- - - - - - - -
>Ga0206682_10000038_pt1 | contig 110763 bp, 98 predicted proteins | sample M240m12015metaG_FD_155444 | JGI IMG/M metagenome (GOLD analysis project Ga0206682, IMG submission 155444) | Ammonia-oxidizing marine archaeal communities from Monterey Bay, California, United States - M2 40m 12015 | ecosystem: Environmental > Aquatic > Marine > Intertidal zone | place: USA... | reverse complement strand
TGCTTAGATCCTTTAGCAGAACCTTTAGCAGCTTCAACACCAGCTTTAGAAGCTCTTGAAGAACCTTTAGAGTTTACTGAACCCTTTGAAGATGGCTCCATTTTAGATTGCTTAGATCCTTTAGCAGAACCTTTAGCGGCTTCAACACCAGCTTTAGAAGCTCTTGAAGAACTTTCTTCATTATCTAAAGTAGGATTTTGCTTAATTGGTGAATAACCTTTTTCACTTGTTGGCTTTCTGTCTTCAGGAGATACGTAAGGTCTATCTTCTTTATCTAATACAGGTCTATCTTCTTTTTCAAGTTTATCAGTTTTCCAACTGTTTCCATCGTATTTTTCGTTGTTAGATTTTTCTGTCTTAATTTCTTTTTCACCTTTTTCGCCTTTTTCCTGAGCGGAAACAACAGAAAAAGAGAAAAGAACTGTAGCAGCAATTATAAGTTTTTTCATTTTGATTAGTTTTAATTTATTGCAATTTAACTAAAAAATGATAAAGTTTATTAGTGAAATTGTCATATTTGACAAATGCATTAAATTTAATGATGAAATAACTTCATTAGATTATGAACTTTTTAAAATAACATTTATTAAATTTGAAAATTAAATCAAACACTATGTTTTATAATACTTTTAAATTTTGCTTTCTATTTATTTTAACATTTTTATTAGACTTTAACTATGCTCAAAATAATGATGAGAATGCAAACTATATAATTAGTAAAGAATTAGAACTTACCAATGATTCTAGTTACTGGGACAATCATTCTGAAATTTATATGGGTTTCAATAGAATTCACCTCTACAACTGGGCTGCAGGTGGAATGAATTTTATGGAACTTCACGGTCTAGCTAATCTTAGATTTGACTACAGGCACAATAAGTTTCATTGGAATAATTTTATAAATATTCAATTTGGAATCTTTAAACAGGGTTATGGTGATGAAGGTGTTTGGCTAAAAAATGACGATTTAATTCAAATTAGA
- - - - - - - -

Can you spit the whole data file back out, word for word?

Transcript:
>Ga0206682_10000038_pt1 | contig 110763 bp, 98 predicted proteins | sample M240m12015metaG_FD_155444 | JGI IMG/M metagenome (GOLD analysis project Ga0206682, IMG submission 155444) | Ammonia-oxidizing marine archaeal communities from Monterey Bay, California, United States - M2 40m 12015 | ecosystem: Environmental > Aquatic > Marine > Intertidal zone | place: USA... | reverse complement strand
TGCTTAGATCCTTTAGCAGAACCTTTAGCAGCTTCAACACCAGCTTTAGAAGCTCTTGAAGAACCTTTAGAGTTTACTGAACCCTTTGAAGATGGCTCCATTTTAGATTGCTTAGATCCTTTAGCAGAACCTTTAGCGGCTTCAACACCAGCTTTAGAAGCTCTTGAAGAACTTTCTTCATTATCTAAAGTAGGATTTTGCTTAATTGGTGAATAACCTTTTTCACTTGTTGGCTTTCTGTCTTCAGGAGATACGTAAGGTCTATCTTCTTTATCTAATACAGGTCTATCTTCTTTTTCAAGTTTATCAGTTTTCCAACTGTTTCCATCGTATTTTTCGTTGTTAGATTTTTCTGTCTTAATTTCTTTTTCACCTTTTTCGCCTTTTTCCTGAGCGGAAACAACAGAAAAAGAGAAAAGAACTGTAGCAGCAATTATAAGTTTTTTCATTTTGATTAGTTTTAATTTATTGCAATTTAACTAAAAAATGATAAAGTTTATTAGTGAAATTGTCATATTTGACAAATGCATTAAATTTAATGATGAAATAACTTCATTAGATTATGAACTTTTTAAAATAACATTTATTAAATTTGAAAATTAAATCAAACACTATGTTTTATAATACTTTTAAATTTTGCTTTCTATTTATTTTAACATTTTTATTAGACTTTAACTATGCTCAAAATAATGATGAGAATGCAAACTATATAATTAGTAAAGAATTAGAACTTACCAATGATTCTAGTTACTGGGACAATCATTCTGAAATTTATATGGGTTTCAATAGAATTCACCTCTACAACTGGGCTGCAGGTGGAATGAATTTTATGGAACTTCACGGTCTAGCTAATCTTAGATTTGACTACAGGCACAATAAGTTTCATTGGAATAATTTTATAAATATTCAATTTGGAATCTTTAAACAGGGTTATGGTGATGAAGGTGTTTGGCTAAAAAATGACGATTTAATTCAAATTAGA